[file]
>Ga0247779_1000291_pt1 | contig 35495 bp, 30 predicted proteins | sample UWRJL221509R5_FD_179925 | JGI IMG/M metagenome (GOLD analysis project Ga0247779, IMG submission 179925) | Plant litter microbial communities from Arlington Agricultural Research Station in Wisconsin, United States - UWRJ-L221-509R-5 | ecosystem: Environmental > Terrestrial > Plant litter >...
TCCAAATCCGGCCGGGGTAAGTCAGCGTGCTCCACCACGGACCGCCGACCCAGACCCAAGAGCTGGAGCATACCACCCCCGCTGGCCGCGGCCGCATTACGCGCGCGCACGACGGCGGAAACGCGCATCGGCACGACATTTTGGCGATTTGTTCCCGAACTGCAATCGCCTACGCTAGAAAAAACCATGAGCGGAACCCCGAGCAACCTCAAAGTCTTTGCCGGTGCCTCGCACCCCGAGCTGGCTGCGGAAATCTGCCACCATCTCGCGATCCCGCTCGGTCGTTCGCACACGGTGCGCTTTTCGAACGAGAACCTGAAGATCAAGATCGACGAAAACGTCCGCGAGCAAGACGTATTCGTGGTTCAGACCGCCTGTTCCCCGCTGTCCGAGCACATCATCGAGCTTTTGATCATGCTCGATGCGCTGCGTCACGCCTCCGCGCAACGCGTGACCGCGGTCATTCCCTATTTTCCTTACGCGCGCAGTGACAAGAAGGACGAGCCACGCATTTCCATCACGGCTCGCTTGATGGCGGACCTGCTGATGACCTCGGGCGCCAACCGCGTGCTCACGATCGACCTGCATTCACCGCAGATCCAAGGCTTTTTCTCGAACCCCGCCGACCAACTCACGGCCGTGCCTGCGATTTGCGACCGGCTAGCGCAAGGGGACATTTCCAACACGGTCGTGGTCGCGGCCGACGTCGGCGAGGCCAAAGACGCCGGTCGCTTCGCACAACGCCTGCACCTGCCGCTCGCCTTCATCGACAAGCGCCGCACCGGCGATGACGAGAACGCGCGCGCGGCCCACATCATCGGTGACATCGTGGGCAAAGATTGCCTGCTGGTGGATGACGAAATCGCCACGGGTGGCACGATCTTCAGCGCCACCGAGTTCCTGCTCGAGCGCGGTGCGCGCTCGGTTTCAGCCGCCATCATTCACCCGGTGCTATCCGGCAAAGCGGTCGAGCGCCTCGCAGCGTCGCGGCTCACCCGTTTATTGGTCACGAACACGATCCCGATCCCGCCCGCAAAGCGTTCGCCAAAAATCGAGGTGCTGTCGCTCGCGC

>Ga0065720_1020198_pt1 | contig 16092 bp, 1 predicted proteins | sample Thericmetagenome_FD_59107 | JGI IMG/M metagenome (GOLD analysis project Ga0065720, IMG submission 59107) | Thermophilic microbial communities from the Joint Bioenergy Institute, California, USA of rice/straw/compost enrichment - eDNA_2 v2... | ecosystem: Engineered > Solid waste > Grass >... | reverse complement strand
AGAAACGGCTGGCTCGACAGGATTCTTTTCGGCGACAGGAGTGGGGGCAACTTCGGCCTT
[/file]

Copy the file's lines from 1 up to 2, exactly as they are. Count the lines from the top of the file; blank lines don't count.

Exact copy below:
>Ga0247779_1000291_pt1 | contig 35495 bp, 30 predicted proteins | sample UWRJL221509R5_FD_179925 | JGI IMG/M metagenome (GOLD analysis project Ga0247779, IMG submission 179925) | Plant litter microbial communities from Arlington Agricultural Research Station in Wisconsin, United States - UWRJ-L221-509R-5 | ecosystem: Environmental > Terrestrial > Plant litter >...
TCCAAATCCGGCCGGGGTAAGTCAGCGTGCTCCACCACGGACCGCCGACCCAGACCCAAGAGCTGGAGCATACCACCCCCGCTGGCCGCGGCCGCATTACGCGCGCGCACGACGGCGGAAACGCGCATCGGCACGACATTTTGGCGATTTGTTCCCGAACTGCAATCGCCTACGCTAGAAAAAACCATGAGCGGAACCCCGAGCAACCTCAAAGTCTTTGCCGGTGCCTCGCACCCCGAGCTGGCTGCGGAAATCTGCCACCATCTCGCGATCCCGCTCGGTCGTTCGCACACGGTGCGCTTTTCGAACGAGAACCTGAAGATCAAGATCGACGAAAACGTCCGCGAGCAAGACGTATTCGTGGTTCAGACCGCCTGTTCCCCGCTGTCCGAGCACATCATCGAGCTTTTGATCATGCTCGATGCGCTGCGTCACGCCTCCGCGCAACGCGTGACCGCGGTCATTCCCTATTTTCCTTACGCGCGCAGTGACAAGAAGGACGAGCCACGCATTTCCATCACGGCTCGCTTGATGGCGGACCTGCTGATGACCTCGGGCGCCAACCGCGTGCTCACGATCGACCTGCATTCACCGCAGATCCAAGGCTTTTTCTCGAACCCCGCCGACCAACTCACGGCCGTGCCTGCGATTTGCGACCGGCTAGCGCAAGGGGACATTTCCAACACGGTCGTGGTCGCGGCCGACGTCGGCGAGGCCAAAGACGCCGGTCGCTTCGCACAACGCCTGCACCTGCCGCTCGCCTTCATCGACAAGCGCCGCACCGGCGATGACGAGAACGCGCGCGCGGCCCACATCATCGGTGACATCGTGGGCAAAGATTGCCTGCTGGTGGATGACGAAATCGCCACGGGTGGCACGATCTTCAGCGCCACCGAGTTCCTGCTCGAGCGCGGTGCGCGCTCGGTTTCAGCCGCCATCATTCACCCGGTGCTATCCGGCAAAGCGGTCGAGCGCCTCGCAGCGTCGCGGCTCACCCGTTTATTGGTCACGAACACGATCCCGATCCCGCCCGCAAAGCGTTCGCCAAAAATCGAGGTGCTGTCGCTCGCGC